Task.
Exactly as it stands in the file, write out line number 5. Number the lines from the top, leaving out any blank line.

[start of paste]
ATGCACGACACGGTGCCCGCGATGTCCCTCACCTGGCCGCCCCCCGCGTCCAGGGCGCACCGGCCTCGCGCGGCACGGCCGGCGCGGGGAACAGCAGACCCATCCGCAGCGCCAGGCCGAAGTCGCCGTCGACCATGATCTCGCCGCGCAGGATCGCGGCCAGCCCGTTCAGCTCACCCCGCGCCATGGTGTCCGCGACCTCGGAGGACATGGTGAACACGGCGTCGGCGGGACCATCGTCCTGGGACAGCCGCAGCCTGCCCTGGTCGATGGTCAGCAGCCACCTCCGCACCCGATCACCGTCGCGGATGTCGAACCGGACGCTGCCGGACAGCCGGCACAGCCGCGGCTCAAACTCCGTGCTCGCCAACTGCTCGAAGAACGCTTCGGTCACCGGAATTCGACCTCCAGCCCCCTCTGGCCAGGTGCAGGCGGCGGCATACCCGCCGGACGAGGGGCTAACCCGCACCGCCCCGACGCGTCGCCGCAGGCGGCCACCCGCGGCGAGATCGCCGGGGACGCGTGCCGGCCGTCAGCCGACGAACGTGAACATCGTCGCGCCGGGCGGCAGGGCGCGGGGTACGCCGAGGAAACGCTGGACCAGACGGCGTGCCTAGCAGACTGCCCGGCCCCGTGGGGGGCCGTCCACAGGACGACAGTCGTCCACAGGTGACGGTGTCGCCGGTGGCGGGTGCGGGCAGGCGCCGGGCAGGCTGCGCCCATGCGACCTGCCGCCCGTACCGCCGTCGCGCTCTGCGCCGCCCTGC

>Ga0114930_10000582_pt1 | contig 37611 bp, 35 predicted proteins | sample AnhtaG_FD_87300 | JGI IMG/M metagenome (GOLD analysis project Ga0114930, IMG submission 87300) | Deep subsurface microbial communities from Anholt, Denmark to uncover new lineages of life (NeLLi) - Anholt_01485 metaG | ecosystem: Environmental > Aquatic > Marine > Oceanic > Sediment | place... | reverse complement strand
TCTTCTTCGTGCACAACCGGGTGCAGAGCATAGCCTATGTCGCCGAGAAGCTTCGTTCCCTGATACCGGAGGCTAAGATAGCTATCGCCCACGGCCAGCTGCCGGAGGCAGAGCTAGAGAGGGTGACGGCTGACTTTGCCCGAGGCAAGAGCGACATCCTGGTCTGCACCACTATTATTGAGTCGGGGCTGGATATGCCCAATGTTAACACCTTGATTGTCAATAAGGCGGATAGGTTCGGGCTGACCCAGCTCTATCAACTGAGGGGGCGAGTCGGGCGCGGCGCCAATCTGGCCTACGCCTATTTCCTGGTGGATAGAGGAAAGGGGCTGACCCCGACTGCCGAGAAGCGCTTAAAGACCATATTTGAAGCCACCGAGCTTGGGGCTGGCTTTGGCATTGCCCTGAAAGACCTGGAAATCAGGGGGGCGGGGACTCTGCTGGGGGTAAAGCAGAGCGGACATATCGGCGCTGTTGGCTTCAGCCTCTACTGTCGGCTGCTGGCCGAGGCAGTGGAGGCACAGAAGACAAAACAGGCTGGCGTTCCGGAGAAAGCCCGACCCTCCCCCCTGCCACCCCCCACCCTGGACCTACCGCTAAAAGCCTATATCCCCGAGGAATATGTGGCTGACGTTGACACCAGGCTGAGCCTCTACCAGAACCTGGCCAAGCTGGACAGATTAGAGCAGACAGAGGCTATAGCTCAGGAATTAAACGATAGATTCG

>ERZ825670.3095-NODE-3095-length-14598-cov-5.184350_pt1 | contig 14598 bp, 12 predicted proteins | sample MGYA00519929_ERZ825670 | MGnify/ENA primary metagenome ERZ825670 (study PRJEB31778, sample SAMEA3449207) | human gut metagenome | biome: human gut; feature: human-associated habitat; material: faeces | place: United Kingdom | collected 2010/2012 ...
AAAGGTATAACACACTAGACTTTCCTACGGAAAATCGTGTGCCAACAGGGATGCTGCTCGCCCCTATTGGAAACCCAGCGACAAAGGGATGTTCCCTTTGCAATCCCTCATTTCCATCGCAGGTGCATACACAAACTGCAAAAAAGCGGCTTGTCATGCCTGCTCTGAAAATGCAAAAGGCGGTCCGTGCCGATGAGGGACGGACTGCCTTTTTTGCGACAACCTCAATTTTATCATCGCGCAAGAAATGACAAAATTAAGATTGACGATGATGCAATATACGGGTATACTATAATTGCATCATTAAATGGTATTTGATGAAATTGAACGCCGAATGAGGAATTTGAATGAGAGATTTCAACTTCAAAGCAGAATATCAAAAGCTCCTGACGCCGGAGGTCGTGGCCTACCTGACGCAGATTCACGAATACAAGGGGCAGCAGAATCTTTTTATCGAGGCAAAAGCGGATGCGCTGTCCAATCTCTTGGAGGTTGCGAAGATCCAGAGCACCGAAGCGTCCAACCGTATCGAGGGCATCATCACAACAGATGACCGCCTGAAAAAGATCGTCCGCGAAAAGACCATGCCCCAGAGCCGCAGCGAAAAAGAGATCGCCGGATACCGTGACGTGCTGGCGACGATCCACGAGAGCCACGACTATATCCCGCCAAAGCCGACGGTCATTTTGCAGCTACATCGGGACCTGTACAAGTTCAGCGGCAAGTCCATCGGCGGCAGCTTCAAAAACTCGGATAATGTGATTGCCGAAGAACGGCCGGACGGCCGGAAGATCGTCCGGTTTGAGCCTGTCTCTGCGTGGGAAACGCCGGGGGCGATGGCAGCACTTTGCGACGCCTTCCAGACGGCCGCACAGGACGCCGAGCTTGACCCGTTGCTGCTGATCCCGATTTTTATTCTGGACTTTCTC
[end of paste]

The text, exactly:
AAAGGTATAACACACTAGACTTTCCTACGGAAAATCGTGTGCCAACAGGGATGCTGCTCGCCCCTATTGGAAACCCAGCGACAAAGGGATGTTCCCTTTGCAATCCCTCATTTCCATCGCAGGTGCATACACAAACTGCAAAAAAGCGGCTTGTCATGCCTGCTCTGAAAATGCAAAAGGCGGTCCGTGCCGATGAGGGACGGACTGCCTTTTTTGCGACAACCTCAATTTTATCATCGCGCAAGAAATGACAAAATTAAGATTGACGATGATGCAATATACGGGTATACTATAATTGCATCATTAAATGGTATTTGATGAAATTGAACGCCGAATGAGGAATTTGAATGAGAGATTTCAACTTCAAAGCAGAATATCAAAAGCTCCTGACGCCGGAGGTCGTGGCCTACCTGACGCAGATTCACGAATACAAGGGGCAGCAGAATCTTTTTATCGAGGCAAAAGCGGATGCGCTGTCCAATCTCTTGGAGGTTGCGAAGATCCAGAGCACCGAAGCGTCCAACCGTATCGAGGGCATCATCACAACAGATGACCGCCTGAAAAAGATCGTCCGCGAAAAGACCATGCCCCAGAGCCGCAGCGAAAAAGAGATCGCCGGATACCGTGACGTGCTGGCGACGATCCACGAGAGCCACGACTATATCCCGCCAAAGCCGACGGTCATTTTGCAGCTACATCGGGACCTGTACAAGTTCAGCGGCAAGTCCATCGGCGGCAGCTTCAAAAACTCGGATAATGTGATTGCCGAAGAACGGCCGGACGGCCGGAAGATCGTCCGGTTTGAGCCTGTCTCTGCGTGGGAAACGCCGGGGGCGATGGCAGCACTTTGCGACGCCTTCCAGACGGCCGCACAGGACGCCGAGCTTGACCCGTTGCTGCTGATCCCGATTTTTATTCTGGACTTTCTC